ovs-ctl --system-id=random|<uuid> [<options>] start
ovs-ctl --system-id=random|<uuid> [<options>] restart
ovs-ctl [<options>] load-kmod
ovs-ctl --system-id=random|<uuid> [<options>] force-reload-kmod
ovs-ctl [--protocol=<protocol>] [--sport=<sport>] [--dport=<dport>]
ovs-ctl help | -h | --help
ovs-ctl program starts, stops, and checks the status of
Open vSwitch daemons. It is not meant to be invoked directly by
system administrators but to be called internally by system startup
ovs-ctl command is described separately below.
start command starts Open vSwitch. It performs the
Loads the Open vSwitch kernel module. If this fails, and the Linux bridge module is loaded but no bridges exist, it tries to unload the bridge module and tries loading the Open vSwitch kernel module again. (This is because the Open vSwitch kernel module cannot coexist with the Linux bridge module before 2.6.37.)
start command skips the following steps if
If the Open vSwitch database file does not exist, it creates it. If the database does exist, but it has an obsolete version, it upgrades it to the latest schema.
ovsdb-server, unless the
--no-ovsdb-servercommand option is given.
Initializes a few values inside the database.
--delete-bridgesoption was used, deletes all of the bridges from the database.
--delete-transient-portsoption was used, deletes all ports that have
other_config:transientset to true.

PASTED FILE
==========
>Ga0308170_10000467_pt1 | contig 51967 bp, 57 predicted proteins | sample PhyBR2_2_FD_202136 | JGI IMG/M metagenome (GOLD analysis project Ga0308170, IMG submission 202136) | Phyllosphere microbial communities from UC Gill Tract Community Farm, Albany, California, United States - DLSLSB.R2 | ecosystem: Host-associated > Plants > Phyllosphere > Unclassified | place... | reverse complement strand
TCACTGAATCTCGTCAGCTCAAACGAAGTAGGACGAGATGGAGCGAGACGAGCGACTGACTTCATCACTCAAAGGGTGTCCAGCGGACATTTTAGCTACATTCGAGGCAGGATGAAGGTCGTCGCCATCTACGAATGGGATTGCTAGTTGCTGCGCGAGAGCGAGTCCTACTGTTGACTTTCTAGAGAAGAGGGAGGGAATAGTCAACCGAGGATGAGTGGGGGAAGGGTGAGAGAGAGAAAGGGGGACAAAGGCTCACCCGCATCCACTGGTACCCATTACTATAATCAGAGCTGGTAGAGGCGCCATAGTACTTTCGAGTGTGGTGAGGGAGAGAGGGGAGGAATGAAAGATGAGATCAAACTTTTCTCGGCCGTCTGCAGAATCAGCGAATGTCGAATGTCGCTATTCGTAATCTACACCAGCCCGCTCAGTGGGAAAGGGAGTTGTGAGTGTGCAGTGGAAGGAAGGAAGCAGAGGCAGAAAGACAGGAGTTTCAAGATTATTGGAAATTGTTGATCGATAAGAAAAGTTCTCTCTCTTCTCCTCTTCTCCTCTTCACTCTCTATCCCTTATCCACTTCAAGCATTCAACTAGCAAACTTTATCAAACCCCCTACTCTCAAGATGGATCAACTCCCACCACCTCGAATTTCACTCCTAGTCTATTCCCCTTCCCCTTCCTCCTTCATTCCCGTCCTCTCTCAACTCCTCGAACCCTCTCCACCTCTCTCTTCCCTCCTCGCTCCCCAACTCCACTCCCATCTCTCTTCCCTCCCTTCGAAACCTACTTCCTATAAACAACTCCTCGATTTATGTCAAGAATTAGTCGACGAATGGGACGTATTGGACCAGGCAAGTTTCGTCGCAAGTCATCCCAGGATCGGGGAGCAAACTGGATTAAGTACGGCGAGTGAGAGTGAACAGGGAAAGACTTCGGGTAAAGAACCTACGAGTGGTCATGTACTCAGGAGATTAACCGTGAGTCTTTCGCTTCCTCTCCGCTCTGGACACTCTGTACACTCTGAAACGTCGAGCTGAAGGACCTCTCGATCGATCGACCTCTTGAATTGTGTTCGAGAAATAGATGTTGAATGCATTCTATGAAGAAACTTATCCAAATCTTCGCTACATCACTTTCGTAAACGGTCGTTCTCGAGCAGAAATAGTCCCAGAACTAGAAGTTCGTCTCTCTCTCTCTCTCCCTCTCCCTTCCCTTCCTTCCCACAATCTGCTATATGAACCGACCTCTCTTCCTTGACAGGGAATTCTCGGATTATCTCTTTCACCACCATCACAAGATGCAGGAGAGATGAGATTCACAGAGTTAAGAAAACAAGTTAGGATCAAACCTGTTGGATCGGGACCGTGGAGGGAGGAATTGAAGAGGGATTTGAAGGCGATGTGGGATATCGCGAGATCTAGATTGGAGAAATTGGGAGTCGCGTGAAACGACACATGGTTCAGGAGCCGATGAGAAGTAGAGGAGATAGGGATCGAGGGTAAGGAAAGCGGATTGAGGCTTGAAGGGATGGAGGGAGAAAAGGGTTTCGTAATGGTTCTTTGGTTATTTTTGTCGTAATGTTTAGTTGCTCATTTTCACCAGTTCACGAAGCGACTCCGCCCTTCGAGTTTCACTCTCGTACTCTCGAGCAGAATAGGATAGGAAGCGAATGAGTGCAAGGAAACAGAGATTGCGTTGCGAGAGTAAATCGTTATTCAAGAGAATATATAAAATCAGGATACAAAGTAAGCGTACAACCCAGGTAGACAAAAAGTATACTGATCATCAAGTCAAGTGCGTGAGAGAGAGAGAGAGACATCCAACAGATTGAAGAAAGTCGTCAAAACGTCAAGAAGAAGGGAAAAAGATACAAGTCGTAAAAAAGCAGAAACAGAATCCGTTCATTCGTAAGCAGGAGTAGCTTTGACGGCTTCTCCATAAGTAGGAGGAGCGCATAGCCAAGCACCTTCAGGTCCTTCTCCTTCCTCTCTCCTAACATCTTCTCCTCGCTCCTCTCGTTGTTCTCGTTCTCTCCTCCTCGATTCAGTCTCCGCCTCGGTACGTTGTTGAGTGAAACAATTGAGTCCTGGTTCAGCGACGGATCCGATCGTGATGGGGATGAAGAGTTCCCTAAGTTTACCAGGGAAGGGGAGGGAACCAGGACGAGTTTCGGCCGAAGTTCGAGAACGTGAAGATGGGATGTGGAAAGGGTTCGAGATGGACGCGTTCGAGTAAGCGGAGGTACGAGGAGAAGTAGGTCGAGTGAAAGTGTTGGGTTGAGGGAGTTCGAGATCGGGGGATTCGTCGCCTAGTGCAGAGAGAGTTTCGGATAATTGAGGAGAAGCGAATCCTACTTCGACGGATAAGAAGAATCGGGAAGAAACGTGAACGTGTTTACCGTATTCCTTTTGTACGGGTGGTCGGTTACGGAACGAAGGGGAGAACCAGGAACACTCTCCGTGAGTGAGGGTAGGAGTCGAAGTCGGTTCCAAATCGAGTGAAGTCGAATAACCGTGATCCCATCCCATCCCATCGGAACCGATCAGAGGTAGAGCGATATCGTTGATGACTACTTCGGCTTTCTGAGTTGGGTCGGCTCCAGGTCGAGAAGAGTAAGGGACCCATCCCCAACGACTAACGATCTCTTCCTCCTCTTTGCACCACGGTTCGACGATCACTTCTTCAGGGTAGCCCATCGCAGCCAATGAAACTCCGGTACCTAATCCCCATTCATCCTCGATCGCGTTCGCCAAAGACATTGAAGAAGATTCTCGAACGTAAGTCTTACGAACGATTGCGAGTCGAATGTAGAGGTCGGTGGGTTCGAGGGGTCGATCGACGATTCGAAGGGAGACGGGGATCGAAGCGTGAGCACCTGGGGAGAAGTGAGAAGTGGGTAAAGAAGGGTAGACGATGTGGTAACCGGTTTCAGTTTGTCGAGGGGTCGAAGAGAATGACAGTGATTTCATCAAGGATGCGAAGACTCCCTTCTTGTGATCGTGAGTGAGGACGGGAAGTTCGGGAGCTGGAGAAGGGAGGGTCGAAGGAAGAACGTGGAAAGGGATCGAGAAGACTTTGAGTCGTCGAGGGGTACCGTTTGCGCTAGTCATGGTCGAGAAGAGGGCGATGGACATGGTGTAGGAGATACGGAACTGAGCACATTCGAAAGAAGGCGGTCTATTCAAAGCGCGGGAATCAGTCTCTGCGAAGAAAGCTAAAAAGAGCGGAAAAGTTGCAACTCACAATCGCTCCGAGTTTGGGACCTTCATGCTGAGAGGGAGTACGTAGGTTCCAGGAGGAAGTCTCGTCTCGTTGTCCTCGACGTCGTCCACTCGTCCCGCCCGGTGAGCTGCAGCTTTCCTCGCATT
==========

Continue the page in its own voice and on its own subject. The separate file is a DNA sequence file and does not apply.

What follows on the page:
start command skips the following step if
already running, or if the
--no-ovs-vswitchd command option is
Several command-line options influence the
behavior. Some form of the following option should ordinarily be
This specifies a unique system identifier to store into
external-ids:system-idin the database’s
Open_vSwitchtable. Remote managers that talk to the Open vSwitch database server over network protocols use this value to identify and distinguish Open vSwitch instances, so it should be unique (at least) within OVS instances that will connect to a single controller.
ovs-ctlwill generate a random ID that persists from one run to another (stored in a file). When another string is specified
ovs-ctluses it literally.
The following options should be specified if the defaults are not suitable:
Sets the value to store in the
system-versioncolumns, respectively, in the database’s
Open_vSwitchtable. Remote managers may use these values too determine the kind of system to which they are connected (primarily for display to human administrators).
When not specified,
ovs-ctluses values from the optional
system-version.conffiles (see Files) or it uses the
lsb_releaseprogram, if present, to provide reasonable defaults.
The following options are also likely to be useful:
external-ids:<name>to <value> in the database’s
Open_vSwitchtable. Specifying this option multiple times adds multiple key-value pairs.
Ordinarily Open vSwitch bridges persist from one system boot to the next, as long as the database is preserved. Some environments instead expect to re-create all of the bridges and other configuration state on every boot. This option supports that, by deleting all Open vSwitch bridges after starting
ovsdb-serverbut before starting
Deletes all ports that have
true. This is important on certain environments where some ports are going to be recreated after reboot, but other ports need to be persisted in the database.
Ordinarily Open vSwitch daemons are started as the user invoking the ovs-ctl command. Some system administrators would prefer to have the various daemons spawn as different users in their environments. This option allows passing the
--useroption to the
ovs-vswitchddaemons, allowing them to change their privilege levels.
The following options are less important:
ovsdb-server, requesting that it spawn a process monitor which will restart the daemon if it crashes. This option suppresses that behavior.
Specifies the current working directory that the OVS daemons should run from. The default is